First read in April, 2016. 4 // 5 stars
The Snow Child, by Eowyn Ivey, is an absolute gem of a book. And yet ‘gem’ seems so harsh – it’s more like a snowflake. A snowflake of a book.*
This was a delicately gorgeous snowflakey book.
*I’ve never seen snow. But I’ve heard that snowflakes are delicate things.
This book was not plot-driven. It was character driven. Slightly risky, but in this case it turned out perfectly. It was mainly a story about a girl born out of snow – and it made me cry in the first few pages. I gobbled it up.
were perfect. Fullstop. Everyone was fleshed out, well developed, with wonderful backstories. The thing that made this part easier for the writer was that there weren’t that many characters to begin with. (I mean, they did live in the middle of the wilderness.) Because of this, it was easy to keep track of everyone, and everyone could have a turn in the POV spotlight.
well, there wasn’t really a plot. As I said, this one was character-driven. And yet the little plot there was worked. It was slow (but deliciously slow). The characters drove the little baby plot forward in its pram, and danced the whole way. I had no problem with the plot whatsoever.
Writing style …
beautiful. And I don’t say this lightly. The author managed to make you feel cold when reading it, to feel like you were in the cold winter of Alaska. The whole book had an atmosphere of cold and snowflakes and love and misunderstandings and Winter-in-general. The touch of using no speech marks when one of the characters talked was a fitting addition that gave an atmosphere to the whole thing, making you feel cold when reading it.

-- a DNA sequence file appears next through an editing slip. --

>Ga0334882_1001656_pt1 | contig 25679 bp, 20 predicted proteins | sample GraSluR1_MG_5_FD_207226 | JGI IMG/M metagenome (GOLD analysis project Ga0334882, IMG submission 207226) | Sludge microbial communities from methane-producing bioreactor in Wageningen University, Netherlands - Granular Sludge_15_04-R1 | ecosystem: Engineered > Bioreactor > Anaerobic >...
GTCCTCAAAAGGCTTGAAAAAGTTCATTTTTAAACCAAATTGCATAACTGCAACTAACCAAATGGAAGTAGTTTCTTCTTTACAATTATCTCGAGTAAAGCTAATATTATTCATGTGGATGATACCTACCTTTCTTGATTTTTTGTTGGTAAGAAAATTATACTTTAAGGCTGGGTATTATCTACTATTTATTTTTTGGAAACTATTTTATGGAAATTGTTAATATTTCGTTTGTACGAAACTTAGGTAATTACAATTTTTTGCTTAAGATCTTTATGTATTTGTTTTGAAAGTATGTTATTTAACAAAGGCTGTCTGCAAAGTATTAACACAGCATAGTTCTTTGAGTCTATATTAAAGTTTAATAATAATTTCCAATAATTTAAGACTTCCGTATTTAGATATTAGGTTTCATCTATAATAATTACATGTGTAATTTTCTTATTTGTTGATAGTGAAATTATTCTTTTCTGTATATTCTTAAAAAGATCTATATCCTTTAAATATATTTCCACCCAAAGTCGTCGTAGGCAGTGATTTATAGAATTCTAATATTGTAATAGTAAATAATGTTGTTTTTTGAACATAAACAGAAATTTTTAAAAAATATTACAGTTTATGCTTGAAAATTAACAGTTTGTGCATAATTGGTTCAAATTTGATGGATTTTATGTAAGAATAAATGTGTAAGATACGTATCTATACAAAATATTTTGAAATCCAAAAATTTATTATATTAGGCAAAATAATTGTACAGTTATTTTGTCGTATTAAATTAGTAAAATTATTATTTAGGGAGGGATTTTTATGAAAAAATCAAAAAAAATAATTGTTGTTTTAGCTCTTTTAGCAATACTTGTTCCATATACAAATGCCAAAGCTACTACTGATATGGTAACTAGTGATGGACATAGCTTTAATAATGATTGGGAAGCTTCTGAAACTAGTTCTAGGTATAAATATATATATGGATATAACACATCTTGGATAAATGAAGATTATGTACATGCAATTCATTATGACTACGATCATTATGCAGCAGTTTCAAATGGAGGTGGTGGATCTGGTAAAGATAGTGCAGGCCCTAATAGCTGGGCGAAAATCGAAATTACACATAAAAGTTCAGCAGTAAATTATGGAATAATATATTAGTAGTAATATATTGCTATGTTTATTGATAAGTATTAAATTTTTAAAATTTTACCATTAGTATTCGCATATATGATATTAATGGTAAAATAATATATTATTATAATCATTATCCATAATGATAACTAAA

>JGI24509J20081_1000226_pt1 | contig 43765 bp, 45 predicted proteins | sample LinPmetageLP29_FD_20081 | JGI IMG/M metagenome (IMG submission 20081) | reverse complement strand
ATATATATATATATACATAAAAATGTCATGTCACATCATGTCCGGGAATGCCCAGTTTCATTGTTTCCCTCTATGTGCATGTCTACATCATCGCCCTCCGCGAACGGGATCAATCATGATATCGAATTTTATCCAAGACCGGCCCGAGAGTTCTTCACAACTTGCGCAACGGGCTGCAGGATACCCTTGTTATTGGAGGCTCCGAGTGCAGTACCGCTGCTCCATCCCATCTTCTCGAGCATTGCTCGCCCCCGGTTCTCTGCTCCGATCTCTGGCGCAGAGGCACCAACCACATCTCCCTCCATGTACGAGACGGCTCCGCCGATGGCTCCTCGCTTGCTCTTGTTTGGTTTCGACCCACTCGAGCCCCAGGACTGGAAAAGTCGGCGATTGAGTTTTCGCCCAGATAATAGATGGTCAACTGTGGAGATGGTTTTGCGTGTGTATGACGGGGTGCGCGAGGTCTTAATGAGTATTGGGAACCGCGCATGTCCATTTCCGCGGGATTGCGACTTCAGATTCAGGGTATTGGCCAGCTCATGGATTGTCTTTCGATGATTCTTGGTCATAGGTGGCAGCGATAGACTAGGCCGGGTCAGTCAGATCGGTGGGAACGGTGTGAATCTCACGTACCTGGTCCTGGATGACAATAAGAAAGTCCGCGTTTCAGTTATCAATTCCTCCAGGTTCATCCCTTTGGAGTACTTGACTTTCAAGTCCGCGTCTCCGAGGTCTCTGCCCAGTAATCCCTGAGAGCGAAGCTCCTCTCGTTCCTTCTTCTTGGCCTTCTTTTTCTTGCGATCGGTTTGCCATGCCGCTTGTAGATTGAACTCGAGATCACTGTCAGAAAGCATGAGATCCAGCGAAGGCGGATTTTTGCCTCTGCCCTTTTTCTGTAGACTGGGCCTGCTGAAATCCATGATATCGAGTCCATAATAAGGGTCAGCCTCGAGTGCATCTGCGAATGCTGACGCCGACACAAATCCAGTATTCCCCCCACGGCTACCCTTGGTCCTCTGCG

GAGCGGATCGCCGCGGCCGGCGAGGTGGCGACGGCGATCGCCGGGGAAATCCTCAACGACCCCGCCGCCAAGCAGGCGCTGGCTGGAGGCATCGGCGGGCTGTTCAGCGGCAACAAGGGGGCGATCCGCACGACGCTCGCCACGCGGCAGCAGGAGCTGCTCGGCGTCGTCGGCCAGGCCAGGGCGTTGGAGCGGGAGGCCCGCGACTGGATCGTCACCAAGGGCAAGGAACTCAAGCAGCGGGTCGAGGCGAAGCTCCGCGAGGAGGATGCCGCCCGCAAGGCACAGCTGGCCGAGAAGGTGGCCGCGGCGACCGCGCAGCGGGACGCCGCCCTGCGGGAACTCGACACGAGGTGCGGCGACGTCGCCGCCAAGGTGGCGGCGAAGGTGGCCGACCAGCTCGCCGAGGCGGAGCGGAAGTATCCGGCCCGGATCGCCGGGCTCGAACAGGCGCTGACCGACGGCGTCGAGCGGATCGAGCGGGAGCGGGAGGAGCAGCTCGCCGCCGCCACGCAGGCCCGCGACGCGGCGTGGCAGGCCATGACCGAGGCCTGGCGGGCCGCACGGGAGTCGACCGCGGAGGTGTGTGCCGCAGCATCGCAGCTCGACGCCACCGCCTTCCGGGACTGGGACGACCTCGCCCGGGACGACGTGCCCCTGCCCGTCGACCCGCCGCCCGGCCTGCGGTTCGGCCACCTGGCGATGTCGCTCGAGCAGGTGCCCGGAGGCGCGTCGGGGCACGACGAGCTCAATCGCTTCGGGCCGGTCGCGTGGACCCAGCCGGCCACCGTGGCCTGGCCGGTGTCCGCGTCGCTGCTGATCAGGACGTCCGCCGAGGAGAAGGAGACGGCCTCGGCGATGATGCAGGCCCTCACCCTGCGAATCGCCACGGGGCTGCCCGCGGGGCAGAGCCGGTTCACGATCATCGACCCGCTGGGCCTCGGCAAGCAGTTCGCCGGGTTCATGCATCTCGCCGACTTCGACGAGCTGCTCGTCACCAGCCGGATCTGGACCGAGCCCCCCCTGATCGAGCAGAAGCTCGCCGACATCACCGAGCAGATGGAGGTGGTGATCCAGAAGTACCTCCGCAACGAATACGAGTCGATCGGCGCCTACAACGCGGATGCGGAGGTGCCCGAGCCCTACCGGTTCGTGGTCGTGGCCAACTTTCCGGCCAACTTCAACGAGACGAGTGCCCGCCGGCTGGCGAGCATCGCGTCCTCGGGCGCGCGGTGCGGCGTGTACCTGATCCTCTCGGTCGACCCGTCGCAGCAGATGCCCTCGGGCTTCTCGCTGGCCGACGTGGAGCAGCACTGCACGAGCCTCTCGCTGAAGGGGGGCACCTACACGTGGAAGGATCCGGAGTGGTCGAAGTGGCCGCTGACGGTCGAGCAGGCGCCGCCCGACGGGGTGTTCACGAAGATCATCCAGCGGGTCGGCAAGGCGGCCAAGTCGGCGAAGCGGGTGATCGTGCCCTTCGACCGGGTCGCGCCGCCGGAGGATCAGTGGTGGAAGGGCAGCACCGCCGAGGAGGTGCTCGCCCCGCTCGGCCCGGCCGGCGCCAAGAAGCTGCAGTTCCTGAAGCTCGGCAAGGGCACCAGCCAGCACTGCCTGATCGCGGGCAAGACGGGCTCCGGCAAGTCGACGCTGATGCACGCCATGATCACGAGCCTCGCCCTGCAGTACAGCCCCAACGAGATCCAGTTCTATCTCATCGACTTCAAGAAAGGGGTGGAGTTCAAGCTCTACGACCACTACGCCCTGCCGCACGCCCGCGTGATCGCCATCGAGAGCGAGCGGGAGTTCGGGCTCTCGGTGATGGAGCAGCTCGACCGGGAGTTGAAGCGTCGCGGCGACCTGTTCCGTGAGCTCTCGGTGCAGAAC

I was physically cold when I read this book. The author is a genius I swear.
What it taught me …
This book was human. It was a human book with real humans, people who struggled and cried and were suicidal. It didn’t have a Hope necessarily, but it did a good job of pointing out the problems with humans. The book was a sombre one. Sombrely plucking your heart out and freezing it in a cold Alaskan Winter.
So why didn’t it get five stars?
At this point, I realise that I haven’t stopped talking about how good it is. Well, there were a few letdowns for me in this one, that I want to mention quickly now.
- I understand that love is important in books. But there were some parts that really made me cringe. (can I have a book without a sad love story? Please?)
- I cannot remember an instance when the characters had a good hearty belly laugh. Oh, wait, yes I do. But there obviously weren’t enough of them.
- I feel like a lot more could have been explained, because I was very very confused for the majority of it. I mean, the confusingness added to the overall atmosphere of the thing, but seriously?? I still want to know what’s going on!
- (this one is slightly embarassing but) I HAVE NEVER SEEN SNOW AND SO COULD NOT VISUALISE IT. THERE.
I generally save my five stars rating for special, precious books that I want to read over and over again. This, for me, wasn’t that kinda book. It was gorgeous, deeply human, beautifully written, and yet there was something off about it… I can’t quite put my finger on it.
Sometimes you just can’t pinpoint it.
So this wasn’t a five star book for me. It was quite good, but it was missing a little something.
Has anyone else read this book????
Lots of love, ye fellow humans!